Their actions aren’t always consistent with their messaging.

  62. Jexpat

    Kaye Lee:

    They might also say: “Hey duel citizens: bugger off and go back to where you came from.

  63. nurses1968

    Finally Kaye Lee you have shown your bias and the only thing you forgot to include was a Greens Party application form.Banning time for me a guess

  64. Trish Corry

    Dianna – “As a writer you chose not to mention the Greens.”

    Why would I not write about what you want me to write about? Because I wrote the article and not you. I think that is pretty simple. If my writing is continuously displeasing to you Dianna, I’m not sure why you bother reading something with my name attached.

    I will not be changing my writing style or what I write about, or how I write it for you or anyone else. I do not write for any audience. I write for myself. The entire point of being a blogger is one is Independent.

    Your response is interesting and reaches wider than my original thought: I merely wanted to know what it was about the article that inflamed Greens supporters to come here and comment to the extent they felt strongly compelled to state their case about how terrible Labor is compared to the Greens and then the same old diatribe about an alliance, when the I did not rubbish the Greens in the article at all.

    I wondered if it was something I mentioned in the article. Feel free to keep commenting your compulsion about the Greens, I do not care – I was more interested in the WHY. Did the article invoke some type of angry emotion? Did I write something about the Greens that was upsetting to Greens supporters? If so, I didn’t see that coming when I wrote it.

  65. paulwalter

    Puhlease Trish, not more of this “why would I not write about what you want me to write about” nonsense. You do this EVERY time someone seeks clarification as to an issue and it is becoming threadbare as an evasive devise.

  66. Trish Corry

    Paul. No writer on any site needs to justify to ANYONE what they do or do not write about, what they do or do not include nor do they need to respond to questions about their ‘writing voice’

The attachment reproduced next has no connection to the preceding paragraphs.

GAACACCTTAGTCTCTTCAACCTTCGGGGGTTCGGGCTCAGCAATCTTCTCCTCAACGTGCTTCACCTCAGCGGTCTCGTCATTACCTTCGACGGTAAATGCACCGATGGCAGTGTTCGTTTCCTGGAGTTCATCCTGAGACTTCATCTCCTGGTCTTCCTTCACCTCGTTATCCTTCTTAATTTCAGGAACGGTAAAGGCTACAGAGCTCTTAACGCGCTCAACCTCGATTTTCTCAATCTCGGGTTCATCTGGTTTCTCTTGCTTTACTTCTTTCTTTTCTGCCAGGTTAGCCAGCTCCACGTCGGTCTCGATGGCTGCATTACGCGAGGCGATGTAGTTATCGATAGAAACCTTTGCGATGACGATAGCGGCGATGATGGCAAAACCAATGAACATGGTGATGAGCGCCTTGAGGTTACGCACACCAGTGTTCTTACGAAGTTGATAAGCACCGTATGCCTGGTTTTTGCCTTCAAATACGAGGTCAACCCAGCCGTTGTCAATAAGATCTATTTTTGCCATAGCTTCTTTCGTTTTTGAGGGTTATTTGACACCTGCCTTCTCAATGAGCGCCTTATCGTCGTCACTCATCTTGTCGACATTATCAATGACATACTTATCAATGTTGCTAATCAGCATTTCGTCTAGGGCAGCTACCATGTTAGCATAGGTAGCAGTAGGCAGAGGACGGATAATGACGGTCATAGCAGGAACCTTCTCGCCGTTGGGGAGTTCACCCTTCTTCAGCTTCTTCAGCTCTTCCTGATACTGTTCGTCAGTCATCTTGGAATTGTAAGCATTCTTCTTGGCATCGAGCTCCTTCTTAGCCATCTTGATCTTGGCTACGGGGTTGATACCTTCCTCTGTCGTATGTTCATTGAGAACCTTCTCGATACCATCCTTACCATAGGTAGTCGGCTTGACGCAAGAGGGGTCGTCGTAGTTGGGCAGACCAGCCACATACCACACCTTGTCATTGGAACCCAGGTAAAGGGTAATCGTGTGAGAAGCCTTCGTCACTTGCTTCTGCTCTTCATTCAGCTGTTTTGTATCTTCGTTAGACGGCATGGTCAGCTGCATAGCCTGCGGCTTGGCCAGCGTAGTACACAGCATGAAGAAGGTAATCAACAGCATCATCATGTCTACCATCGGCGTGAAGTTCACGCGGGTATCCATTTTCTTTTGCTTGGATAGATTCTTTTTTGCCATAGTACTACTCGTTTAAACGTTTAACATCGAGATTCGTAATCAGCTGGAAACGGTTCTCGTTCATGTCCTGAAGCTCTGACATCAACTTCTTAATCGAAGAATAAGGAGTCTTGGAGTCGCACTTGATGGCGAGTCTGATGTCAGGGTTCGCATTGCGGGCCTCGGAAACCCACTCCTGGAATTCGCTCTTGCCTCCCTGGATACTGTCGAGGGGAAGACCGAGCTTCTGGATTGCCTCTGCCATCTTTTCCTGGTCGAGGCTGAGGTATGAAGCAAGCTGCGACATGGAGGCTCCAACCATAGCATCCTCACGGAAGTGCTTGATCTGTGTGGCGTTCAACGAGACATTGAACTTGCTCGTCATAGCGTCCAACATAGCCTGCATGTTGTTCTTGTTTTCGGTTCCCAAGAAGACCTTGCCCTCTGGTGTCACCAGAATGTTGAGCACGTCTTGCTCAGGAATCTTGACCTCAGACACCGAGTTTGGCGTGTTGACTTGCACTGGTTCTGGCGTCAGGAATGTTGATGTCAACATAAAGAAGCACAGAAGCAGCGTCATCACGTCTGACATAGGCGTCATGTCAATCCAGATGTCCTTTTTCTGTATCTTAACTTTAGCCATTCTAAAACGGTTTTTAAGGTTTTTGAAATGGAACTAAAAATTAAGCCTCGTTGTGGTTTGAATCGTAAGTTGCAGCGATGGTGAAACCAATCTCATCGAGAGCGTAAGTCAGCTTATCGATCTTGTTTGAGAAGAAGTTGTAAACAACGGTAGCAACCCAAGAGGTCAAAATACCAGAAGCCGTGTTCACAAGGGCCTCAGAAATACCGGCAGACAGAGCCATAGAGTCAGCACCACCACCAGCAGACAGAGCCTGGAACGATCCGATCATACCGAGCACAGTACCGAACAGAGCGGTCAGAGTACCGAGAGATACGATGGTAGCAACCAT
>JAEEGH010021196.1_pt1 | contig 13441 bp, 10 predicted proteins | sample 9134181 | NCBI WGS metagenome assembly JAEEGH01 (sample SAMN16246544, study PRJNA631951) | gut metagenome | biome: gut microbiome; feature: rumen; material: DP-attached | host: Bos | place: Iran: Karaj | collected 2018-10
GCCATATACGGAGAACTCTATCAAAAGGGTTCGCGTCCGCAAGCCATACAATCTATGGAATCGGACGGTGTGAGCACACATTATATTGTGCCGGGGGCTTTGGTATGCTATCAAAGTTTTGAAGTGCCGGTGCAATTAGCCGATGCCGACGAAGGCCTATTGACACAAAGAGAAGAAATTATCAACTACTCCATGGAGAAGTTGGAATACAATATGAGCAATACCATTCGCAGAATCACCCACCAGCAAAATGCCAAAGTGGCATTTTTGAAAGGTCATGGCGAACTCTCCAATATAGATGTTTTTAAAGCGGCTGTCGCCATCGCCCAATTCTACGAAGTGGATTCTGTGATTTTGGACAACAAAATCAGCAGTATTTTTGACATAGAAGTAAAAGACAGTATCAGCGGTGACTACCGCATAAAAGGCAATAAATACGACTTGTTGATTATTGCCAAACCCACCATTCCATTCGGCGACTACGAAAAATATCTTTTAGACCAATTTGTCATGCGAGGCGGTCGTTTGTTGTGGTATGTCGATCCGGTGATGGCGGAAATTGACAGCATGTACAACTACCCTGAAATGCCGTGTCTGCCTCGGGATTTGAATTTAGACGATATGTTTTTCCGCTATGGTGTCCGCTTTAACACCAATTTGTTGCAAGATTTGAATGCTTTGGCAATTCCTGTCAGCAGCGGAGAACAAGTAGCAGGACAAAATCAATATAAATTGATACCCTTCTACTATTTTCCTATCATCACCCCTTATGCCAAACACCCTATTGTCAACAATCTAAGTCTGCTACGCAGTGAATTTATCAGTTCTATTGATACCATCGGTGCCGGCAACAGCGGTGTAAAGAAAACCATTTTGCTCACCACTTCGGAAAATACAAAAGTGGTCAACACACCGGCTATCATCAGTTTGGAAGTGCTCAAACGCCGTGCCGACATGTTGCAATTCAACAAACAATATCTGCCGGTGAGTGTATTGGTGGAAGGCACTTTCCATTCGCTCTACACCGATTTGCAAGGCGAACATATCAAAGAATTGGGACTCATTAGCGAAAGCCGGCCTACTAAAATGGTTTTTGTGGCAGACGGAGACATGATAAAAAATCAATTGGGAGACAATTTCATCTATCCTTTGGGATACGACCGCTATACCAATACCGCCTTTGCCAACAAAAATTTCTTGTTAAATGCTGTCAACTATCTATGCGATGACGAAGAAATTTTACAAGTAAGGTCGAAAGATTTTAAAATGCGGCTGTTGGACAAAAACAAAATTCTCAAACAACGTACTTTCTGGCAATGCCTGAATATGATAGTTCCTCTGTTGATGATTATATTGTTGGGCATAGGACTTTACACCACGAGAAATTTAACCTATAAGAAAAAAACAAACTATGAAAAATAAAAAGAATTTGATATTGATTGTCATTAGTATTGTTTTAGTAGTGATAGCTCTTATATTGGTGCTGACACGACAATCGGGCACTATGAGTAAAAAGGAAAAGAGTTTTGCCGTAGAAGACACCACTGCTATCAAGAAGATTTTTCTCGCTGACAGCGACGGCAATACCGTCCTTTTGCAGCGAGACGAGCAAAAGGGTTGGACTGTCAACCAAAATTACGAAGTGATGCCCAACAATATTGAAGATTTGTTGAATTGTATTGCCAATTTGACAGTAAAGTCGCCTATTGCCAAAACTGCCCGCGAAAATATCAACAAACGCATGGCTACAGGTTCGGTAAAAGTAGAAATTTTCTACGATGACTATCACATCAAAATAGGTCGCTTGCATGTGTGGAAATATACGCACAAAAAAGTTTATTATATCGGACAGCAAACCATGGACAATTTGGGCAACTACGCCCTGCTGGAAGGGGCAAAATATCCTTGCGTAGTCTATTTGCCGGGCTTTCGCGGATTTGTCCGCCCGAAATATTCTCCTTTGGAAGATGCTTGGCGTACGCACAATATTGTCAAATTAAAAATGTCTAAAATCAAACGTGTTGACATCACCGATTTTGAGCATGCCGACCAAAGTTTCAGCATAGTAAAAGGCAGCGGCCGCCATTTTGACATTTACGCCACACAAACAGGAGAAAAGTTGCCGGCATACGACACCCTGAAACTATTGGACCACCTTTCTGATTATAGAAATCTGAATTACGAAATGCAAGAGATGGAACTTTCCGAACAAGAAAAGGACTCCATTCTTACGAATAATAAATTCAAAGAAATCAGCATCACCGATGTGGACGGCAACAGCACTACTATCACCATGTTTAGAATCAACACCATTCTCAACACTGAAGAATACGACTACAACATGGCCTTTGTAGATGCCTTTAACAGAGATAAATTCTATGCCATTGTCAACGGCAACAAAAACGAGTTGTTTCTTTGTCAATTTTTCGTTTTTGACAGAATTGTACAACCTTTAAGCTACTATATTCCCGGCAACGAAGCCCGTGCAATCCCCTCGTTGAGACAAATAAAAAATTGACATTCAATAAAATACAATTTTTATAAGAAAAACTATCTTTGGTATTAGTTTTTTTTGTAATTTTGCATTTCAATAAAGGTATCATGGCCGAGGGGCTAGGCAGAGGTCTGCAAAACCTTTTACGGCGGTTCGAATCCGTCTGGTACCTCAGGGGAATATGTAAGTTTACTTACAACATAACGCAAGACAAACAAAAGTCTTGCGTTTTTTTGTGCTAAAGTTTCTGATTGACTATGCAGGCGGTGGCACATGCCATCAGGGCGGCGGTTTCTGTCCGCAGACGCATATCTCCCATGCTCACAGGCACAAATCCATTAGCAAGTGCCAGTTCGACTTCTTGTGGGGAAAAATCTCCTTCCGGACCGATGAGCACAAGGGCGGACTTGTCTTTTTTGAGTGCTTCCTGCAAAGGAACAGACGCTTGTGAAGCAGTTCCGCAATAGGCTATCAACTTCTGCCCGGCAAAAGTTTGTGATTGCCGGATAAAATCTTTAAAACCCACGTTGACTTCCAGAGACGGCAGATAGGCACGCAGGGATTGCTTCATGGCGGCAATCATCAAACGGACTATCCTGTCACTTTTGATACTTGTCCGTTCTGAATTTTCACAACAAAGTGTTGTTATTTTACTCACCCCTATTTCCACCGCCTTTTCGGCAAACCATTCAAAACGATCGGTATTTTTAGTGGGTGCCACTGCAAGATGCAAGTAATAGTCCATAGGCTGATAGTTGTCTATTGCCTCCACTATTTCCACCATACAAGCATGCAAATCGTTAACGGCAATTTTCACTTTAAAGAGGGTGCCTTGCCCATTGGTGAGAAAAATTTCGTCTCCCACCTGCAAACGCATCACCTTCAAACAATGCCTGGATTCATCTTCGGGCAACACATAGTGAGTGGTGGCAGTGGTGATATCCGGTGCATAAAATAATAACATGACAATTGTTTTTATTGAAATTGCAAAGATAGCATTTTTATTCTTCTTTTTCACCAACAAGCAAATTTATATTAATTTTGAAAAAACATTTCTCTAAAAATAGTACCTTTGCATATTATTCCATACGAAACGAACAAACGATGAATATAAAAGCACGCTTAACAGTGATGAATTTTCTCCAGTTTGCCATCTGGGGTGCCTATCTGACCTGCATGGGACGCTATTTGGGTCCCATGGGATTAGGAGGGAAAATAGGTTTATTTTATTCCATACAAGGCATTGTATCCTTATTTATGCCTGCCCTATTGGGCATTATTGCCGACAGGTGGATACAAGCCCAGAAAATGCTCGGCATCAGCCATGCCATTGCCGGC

I do not sit down and think “Oh what will Dianna and Paul think of this” before I write something. If I did that, I would not bother writing at all.

    If other bloggers curb their writing to appeal to certain readers for pats on the head and camaraderie, or if the commentariat think they have the right to push this onto writers, then that is an utter shame.

    I am not that style of writer.

  67. Miriam English

    Trish, I’m amazed at how I can say something, then you half read it and assume I’m saying something entirely different, to which you mount an angry attack on what you wrongly think I said. What a waste.

  68. Trish Corry

    I haven’t written an angry attack on you or anyone……. I wrote a long paragraph on why I believe we have opposing arguments as to the value of the Greens. I have just re-read it and for the life of me, I cannot fathom how you have read that as an angry comment.

  69. Kaye Lee

    “Finally Kaye Lee you have shown your bias ”

    In what way? Was anything I said on the placards incorrect? I don’t know how to get through that I have no allegiance to any political party – I am equally accused by all for my opinions. I am certainly in favour of renewable energy in front of coal – the confusing part is I thought Labor was too.

    Trish I really think you need to understand the purpose of this site which is for people to discuss politics and other things. You write thought provoking articles and then seem to get upset when people express their thoughts or if the discussion broadens. You wrote before that you want to be welcoming. That is not what is coming across.

  70. Trish Corry

    I have not been upset at all in any of the commentary here at all. I’m not sure where you are even coming from, or why you have made that comment.

    What does it matter if I am happy or upset at anything in the commentary? People will have their own perception, as you have just had yours. I have no control over that.

  71. helvityni

    I don’t even read these blogs anymore ,when they always seemed to turn into personal arguments between three, four ,or, at most five girls, I stopped following them altogether.

    Enough unpleasantness from our right wing politicians is already more than enough to keep one away from political blogs for years to come….

  72. votedave

    While the idea of using placards as personal statements of political or social stance is an interesting one it leaves the major issue of personal agency still very much unanswered.
    The one thing our world is not short of is personal opinion on just about any and every matter. What remains lacking is the ability to turn that passion and commitment into tangible political change.
    Iceland may well have the Pirate Party forming a coalition in government. At the heart of their agenda are constitutional changes that will return political power and a voting mandate to the electorate rather than continuing to cede that power to our increasingly unrepresentative pollies.
    Through secure online polling and votes they intend to create a more just and democratically representative society, developing on the initiatives that sprang from the financial ruin of the 2008 financial crash. Unlike other advanced economies that saw tremendous losses and massively public bailouts, the Icelandic nation has prosecuted those reckless bankers who sold out the wealth of a nation and jailed them. Likewise the legal system, at the popular insistence of the people, has pursued politicians and civil servants who have colluded in corruption with the banks and multinational corporations that engineered the financial meltdown.